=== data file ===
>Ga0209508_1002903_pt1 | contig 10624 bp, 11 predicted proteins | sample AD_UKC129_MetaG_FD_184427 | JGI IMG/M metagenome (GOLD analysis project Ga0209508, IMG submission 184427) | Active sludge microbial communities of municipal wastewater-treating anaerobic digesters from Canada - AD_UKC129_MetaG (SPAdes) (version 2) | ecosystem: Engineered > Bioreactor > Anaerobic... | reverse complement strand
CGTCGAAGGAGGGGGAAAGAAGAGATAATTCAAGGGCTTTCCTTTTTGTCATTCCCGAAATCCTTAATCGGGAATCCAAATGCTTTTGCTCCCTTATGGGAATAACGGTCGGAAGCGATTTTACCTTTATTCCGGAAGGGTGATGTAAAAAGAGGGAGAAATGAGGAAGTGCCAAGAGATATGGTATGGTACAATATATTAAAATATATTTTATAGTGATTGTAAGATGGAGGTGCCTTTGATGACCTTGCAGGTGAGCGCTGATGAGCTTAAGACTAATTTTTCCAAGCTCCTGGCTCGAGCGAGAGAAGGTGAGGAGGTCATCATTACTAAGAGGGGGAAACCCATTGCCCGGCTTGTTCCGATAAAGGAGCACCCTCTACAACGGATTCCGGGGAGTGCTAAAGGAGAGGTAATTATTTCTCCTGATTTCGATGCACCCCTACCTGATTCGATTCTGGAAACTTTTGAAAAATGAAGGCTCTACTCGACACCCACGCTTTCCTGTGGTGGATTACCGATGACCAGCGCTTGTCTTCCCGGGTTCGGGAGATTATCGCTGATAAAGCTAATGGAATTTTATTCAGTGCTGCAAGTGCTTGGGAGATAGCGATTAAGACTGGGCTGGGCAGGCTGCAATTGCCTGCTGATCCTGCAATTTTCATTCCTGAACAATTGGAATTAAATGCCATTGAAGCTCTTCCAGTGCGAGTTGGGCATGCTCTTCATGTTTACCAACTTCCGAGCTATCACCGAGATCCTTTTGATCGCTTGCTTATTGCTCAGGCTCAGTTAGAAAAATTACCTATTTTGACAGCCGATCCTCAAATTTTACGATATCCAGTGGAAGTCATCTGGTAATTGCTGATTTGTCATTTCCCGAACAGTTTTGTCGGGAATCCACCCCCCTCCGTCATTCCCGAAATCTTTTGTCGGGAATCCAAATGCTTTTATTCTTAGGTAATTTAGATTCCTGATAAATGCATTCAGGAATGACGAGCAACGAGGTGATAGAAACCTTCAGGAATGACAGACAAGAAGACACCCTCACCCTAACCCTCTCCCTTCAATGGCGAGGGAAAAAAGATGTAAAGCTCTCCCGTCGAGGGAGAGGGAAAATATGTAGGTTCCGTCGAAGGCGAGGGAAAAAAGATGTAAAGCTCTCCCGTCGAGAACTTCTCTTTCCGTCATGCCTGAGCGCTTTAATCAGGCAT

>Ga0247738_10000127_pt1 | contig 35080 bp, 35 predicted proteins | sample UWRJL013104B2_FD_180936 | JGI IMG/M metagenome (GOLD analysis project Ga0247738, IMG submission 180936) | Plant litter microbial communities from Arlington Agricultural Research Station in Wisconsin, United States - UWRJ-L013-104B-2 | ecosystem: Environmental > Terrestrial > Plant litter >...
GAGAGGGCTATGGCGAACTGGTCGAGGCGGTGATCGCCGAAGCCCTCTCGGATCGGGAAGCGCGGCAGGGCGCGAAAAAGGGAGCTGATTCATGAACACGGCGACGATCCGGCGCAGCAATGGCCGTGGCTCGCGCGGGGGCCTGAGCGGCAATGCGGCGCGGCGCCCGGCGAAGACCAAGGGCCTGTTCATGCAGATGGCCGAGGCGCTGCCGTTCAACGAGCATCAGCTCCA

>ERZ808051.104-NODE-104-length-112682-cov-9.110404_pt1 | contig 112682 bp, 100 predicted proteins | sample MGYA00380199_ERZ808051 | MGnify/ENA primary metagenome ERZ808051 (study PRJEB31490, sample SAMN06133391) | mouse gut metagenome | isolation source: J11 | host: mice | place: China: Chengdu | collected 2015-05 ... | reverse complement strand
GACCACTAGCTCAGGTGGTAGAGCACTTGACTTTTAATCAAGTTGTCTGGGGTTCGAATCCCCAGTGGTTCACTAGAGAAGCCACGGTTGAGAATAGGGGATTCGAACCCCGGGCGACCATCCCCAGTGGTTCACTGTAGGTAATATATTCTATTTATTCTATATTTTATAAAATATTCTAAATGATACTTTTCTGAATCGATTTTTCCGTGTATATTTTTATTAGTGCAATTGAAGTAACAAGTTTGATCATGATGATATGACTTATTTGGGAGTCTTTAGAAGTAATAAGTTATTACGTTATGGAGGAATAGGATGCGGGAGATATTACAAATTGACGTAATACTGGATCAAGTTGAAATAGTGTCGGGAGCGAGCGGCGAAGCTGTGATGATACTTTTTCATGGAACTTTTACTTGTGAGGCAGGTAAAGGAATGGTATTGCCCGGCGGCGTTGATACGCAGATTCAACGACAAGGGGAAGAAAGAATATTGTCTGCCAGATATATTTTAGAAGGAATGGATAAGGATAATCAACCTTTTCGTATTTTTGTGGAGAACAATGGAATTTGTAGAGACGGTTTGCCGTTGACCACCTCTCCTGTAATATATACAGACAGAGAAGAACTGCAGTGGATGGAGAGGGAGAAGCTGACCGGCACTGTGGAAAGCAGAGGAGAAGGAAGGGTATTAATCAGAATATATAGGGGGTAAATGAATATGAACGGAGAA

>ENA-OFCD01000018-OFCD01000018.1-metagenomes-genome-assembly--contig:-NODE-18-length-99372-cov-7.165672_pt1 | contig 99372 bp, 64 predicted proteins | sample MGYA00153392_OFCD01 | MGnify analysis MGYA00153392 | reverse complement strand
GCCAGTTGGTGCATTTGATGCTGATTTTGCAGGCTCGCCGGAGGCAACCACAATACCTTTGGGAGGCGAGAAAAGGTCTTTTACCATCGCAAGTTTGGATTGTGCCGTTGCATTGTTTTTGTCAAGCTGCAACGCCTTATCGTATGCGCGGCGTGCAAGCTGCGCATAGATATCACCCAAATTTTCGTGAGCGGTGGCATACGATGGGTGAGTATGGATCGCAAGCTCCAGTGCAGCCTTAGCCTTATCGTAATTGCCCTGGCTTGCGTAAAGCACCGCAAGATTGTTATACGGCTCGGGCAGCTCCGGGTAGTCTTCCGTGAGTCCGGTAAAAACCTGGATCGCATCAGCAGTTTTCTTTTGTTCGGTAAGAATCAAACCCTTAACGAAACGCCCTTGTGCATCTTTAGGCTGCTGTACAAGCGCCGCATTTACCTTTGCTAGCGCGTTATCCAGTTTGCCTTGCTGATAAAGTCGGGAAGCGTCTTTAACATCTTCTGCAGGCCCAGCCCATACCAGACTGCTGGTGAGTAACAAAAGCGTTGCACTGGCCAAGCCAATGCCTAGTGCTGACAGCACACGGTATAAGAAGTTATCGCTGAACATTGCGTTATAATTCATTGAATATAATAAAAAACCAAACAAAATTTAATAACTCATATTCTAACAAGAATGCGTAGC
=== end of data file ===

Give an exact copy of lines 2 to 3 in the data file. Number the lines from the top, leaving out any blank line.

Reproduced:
CGTCGAAGGAGGGGGAAAGAAGAGATAATTCAAGGGCTTTCCTTTTTGTCATTCCCGAAATCCTTAATCGGGAATCCAAATGCTTTTGCTCCCTTATGGGAATAACGGTCGGAAGCGATTTTACCTTTATTCCGGAAGGGTGATGTAAAAAGAGGGAGAAATGAGGAAGTGCCAAGAGATATGGTATGGTACAATATATTAAAATATATTTTATAGTGATTGTAAGATGGAGGTGCCTTTGATGACCTTGCAGGTGAGCGCTGATGAGCTTAAGACTAATTTTTCCAAGCTCCTGGCTCGAGCGAGAGAAGGTGAGGAGGTCATCATTACTAAGAGGGGGAAACCCATTGCCCGGCTTGTTCCGATAAAGGAGCACCCTCTACAACGGATTCCGGGGAGTGCTAAAGGAGAGGTAATTATTTCTCCTGATTTCGATGCACCCCTACCTGATTCGATTCTGGAAACTTTTGAAAAATGAAGGCTCTACTCGACACCCACGCTTTCCTGTGGTGGATTACCGATGACCAGCGCTTGTCTTCCCGGGTTCGGGAGATTATCGCTGATAAAGCTAATGGAATTTTATTCAGTGCTGCAAGTGCTTGGGAGATAGCGATTAAGACTGGGCTGGGCAGGCTGCAATTGCCTGCTGATCCTGCAATTTTCATTCCTGAACAATTGGAATTAAATGCCATTGAAGCTCTTCCAGTGCGAGTTGGGCATGCTCTTCATGTTTACCAACTTCCGAGCTATCACCGAGATCCTTTTGATCGCTTGCTTATTGCTCAGGCTCAGTTAGAAAAATTACCTATTTTGACAGCCGATCCTCAAATTTTACGATATCCAGTGGAAGTCATCTGGTAATTGCTGATTTGTCATTTCCCGAACAGTTTTGTCGGGAATCCACCCCCCTCCGTCATTCCCGAAATCTTTTGTCGGGAATCCAAATGCTTTTATTCTTAGGTAATTTAGATTCCTGATAAATGCATTCAGGAATGACGAGCAACGAGGTGATAGAAACCTTCAGGAATGACAGACAAGAAGACACCCTCACCCTAACCCTCTCCCTTCAATGGCGAGGGAAAAAAGATGTAAAGCTCTCCCGTCGAGGGAGAGGGAAAATATGTAGGTTCCGTCGAAGGCGAGGGAAAAAAGATGTAAAGCTCTCCCGTCGAGAACTTCTCTTTCCGTCATGCCTGAGCGCTTTAATCAGGCAT

>Ga0247738_10000127_pt1 | contig 35080 bp, 35 predicted proteins | sample UWRJL013104B2_FD_180936 | JGI IMG/M metagenome (GOLD analysis project Ga0247738, IMG submission 180936) | Plant litter microbial communities from Arlington Agricultural Research Station in Wisconsin, United States - UWRJ-L013-104B-2 | ecosystem: Environmental > Terrestrial > Plant litter >...